Sweden’s relationship with the EU is almost as problematic as Britain’s. It only joined in 1995 – 25 years after the UK – and on the basis of a pretty narrow popular vote. At the same time, Norway voted to stay out. Like the UK, Sweden has spurned the euro. The bigger political parties are all pro-Europe. Sweden used to have a party like Ukip, known as Junilistan (‘June List’), which won 15 per cent of the vote in the 2004 European elections, but has withered away since. A recent opinion poll put its support at 0.3 per cent. There’s also a Folkrörelse (‘People’s Movement’) opposed to EU membership on mainly socialist grounds. The Vänsterpartiet (‘Left Party’, ex-communist) is anti-Europe. The right-wing Sverigedemokraten’s policy is to renegotiate the terms of Sweden’s membership, rather than to leave. The Greens are swithering.

Broader public support for continued membership has been waning – down to 44 per cent in a recent poll (but with a large number of ‘don’t knows’), mainly because of the rest of Europe’s reluctance to share Sweden’s refugee burden. The Swedes have had other issues with the European bureaucracy over the years. It stopped them exporting snus, for example: the little sachets of snuff you insert between your teeth and gums; and has its greedy eyes on Sweden’s Systembolaget, the government liquor-store monopoly.

You’d expect the Swedes to have some sympathy, then, with Britain’s predicament. And also a material interest in it, if – as recent polls are predicting – Brexit might push the sceptics into an absolute majority, and lead to Sweden’s following Britain out into the cold. (It’s already being called ‘Swexit’.) That could scupper the whole project. Is it really on the cards? It must raise the stakes.

The coverage of the build-up to the British referendum in the quality Swedish press and on TV has been extensive. There’s more reporting than comment. There’s plenty about the British situation they could mock if they wanted to: stereotypical old buffers like Nigel Farage and many Conservative backbenchers; Britain’s post-imperial delusions. There’s been some comment to the effect that the debate hasn’t shown the British ‘at their best’. (Prime Minister’s Question Time does a lot of harm to Westminster’s reputation abroad.) But on the whole the Swedish press has resisted the temptation to make too much fun of us, and has covered the debate pretty fairly and responsibly.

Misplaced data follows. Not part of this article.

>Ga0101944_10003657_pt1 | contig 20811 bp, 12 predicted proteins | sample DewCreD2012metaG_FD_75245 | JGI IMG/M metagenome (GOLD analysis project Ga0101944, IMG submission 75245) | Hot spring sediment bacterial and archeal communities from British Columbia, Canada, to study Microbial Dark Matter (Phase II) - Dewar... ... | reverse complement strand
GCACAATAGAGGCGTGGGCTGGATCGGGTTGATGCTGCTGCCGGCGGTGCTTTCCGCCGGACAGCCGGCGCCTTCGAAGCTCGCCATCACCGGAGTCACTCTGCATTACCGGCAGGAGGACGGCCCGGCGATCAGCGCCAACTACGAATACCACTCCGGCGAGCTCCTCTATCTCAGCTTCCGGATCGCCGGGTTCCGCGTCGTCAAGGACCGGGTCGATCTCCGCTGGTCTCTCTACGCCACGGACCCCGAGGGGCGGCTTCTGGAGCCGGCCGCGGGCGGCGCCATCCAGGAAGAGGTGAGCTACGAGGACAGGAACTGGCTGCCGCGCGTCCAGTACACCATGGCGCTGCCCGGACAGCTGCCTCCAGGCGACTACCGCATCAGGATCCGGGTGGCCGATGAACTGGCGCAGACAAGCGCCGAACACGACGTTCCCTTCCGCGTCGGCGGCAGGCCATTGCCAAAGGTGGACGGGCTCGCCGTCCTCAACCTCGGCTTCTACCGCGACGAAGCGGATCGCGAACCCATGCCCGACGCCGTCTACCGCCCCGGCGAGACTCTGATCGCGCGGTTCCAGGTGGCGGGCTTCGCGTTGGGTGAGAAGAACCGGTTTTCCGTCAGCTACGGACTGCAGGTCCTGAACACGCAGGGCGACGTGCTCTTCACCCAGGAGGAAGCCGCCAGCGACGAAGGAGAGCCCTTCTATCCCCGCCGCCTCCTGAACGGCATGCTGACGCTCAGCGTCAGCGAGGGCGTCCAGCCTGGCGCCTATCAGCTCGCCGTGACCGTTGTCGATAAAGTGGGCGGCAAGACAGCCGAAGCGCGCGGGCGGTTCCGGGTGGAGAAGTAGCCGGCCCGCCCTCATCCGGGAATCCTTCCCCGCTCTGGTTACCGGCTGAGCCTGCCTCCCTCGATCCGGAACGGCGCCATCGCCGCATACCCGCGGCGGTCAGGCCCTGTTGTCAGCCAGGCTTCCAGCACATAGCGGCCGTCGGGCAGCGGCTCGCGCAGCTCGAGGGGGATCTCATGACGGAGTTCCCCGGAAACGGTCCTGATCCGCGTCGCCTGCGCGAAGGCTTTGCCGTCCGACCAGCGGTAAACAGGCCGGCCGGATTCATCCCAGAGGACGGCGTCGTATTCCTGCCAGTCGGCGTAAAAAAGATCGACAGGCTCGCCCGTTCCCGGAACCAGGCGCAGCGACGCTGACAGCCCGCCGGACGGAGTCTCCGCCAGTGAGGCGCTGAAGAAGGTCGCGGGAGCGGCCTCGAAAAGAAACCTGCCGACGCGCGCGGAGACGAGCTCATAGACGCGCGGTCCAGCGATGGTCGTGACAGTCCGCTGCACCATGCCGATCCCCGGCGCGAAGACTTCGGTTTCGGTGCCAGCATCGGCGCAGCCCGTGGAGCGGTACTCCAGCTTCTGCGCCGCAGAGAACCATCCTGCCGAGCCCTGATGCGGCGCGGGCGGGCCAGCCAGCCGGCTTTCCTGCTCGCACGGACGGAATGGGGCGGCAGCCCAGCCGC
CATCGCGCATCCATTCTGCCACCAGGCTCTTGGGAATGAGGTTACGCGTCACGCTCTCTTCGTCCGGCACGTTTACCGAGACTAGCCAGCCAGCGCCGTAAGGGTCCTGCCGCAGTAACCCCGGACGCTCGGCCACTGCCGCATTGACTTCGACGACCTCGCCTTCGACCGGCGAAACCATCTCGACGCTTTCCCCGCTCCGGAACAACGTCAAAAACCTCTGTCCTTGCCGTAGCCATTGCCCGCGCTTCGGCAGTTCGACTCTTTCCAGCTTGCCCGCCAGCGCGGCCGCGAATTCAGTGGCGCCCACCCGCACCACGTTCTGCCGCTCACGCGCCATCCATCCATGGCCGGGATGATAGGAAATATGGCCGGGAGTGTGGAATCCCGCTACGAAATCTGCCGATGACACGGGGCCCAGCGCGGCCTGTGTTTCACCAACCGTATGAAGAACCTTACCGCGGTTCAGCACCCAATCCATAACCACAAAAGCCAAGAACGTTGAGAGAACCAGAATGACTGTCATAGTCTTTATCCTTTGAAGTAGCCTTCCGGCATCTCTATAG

But there’s also puzzlement here. Why do the Brexiters want to leave? Or the Remainers want to stay? Swedes can see good reasons on both sides of the argument when it comes to whether or not they should stay in the EU. But no one seems certain which are the important ones for the British. Democracy? Trade? Bureaucracy? Immigrants? Xenophobia? Solidarity v. individualism? Pro or anti-Cameron? And what would the Brexiters, in particular, do with their newly won economic freedom if they got it? What exactly would a post-Brexit Europe look like? Let alone one without Sweden, if Swexit followed on.

In itself, however, that could be said to be a pretty fair reflection of the British situation. We’re asking the same questions. So the Swedish media have got it just about right.

Read more in the London Review of Books

Jan-Werner Müller: The problems of the Eurozone · 27 August 2015

Wolfgang Streeck: Merkel changes her mind again · 31 March 2016

Susan Watkins: The European Impasse · 29 August 2013

James Meek: In Farageland · 9 October 2014